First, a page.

We have also designed and implemented our own proprietary data collection app, where study teams have the ability to anonymize patient participants by assigning randomized numbers to their records. For example, Apple will never know that Jane Doe walked 5 miles and hit a heart rate of 77 at 12:07pm, Monday, January 1, 2023. The device maker will only ever be able to see that patient 01-001 walked 5 miles and hit a heart rate of 77 at 12:07pm, Monday, January 1, 2023. Any data that Apple would potentially have access to because we are using their specific wearable device will lead back to be anonymized and lead back to Delve Health—not a specific patient—in order to ensure their privacy and securely store their randomized data.
Wearables in Clinical Research
As we have addressed the very valid concerns of a patient’s rights to privacy, this allowed our team to focus on the benefits of the question we often hear from clients, “What can wearables do for our clinical trial?”
As we all know, most wearable devices can give consumers a general snapshot of their health. For example, “out of the box” many wearable devices can measure general health data, such as the user’s blood pressure, oxygen level, activity level, heart rate, and sleep time. While this is a great start to a patient better understanding their own health, how can clinical research professional leverage this data? The first question we ask our clients is, “what does your specific study need to measure?”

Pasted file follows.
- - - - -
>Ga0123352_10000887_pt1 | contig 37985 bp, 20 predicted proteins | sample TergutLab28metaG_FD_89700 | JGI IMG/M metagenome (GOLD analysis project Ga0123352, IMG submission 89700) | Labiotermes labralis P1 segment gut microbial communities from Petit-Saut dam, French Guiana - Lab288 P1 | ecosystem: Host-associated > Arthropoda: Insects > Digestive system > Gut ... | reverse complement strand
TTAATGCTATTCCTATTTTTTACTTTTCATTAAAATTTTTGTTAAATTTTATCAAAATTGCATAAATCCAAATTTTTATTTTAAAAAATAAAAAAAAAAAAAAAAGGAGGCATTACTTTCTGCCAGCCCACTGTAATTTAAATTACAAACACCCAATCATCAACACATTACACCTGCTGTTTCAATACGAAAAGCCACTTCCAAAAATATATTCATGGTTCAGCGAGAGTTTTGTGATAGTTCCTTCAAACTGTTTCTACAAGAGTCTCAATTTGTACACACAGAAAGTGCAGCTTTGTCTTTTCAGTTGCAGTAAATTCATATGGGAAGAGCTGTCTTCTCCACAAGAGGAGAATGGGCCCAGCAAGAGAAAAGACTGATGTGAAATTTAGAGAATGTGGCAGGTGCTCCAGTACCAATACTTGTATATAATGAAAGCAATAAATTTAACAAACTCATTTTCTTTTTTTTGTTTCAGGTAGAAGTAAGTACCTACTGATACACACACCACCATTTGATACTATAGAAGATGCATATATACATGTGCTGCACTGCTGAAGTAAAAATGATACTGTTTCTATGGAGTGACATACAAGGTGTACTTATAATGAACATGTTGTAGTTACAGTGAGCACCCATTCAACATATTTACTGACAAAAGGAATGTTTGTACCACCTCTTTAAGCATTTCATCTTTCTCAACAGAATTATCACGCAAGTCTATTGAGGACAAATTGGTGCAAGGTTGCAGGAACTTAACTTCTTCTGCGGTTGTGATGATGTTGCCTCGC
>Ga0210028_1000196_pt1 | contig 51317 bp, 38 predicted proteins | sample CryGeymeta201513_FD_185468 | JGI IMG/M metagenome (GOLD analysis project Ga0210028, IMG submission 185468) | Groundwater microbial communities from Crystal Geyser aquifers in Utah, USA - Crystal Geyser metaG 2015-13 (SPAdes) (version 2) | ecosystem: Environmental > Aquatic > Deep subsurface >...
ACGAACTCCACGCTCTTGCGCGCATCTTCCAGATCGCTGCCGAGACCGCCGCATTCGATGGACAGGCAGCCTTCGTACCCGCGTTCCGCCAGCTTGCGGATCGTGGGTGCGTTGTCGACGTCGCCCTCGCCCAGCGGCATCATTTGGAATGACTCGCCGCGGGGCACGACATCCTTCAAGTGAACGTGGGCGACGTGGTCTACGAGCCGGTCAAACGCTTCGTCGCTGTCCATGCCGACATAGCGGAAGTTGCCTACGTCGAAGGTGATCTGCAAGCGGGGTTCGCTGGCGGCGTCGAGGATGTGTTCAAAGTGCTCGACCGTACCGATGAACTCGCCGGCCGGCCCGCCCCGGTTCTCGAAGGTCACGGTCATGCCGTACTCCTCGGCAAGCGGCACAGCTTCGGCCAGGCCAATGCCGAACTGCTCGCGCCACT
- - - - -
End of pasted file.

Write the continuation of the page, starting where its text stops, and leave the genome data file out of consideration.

Customization for Your Unique Clinical Trial
Delve Health’s Clinical StudyPal app can delve deeper by customizing our platform to mine the exact data points you need for your unique study. Is your study looking to gather detailed information on not only how long a patient slept, but how long they were actively in the REM stages of sleep? How many times they stopped breathing during sleep? How many times did they wake up during the night?
Or, perhaps your study needs to know a patient’s resting heart rate at a specific time of the day? The variability of their heart rate throughout other specified times of the day? Maybe your study needs to know, not only how many steps a patient took or how many miles or kilometers they walked throughout the day, but how long was the gait of their average step? We can customize our Clinical StudyPal app to give you the specific metrics your study needs to be successful.
The next question we ask our clients is, “how are you looking to use the data within the study?” Do you only need the primary end-point? Are you also concerned with the secondary end-point for comparison or reporting on it as a matter of additional interest? Are there additional data points you want to review for observation and context? We take a patient-centric and consultative approach to make sure the platform delivers the exact data points your study needs. We view ourselves as your clinical research partner—laying the solid foundation for your clinical study team to build upon—leading to outcomes that hopefully help our patients improve their overall health.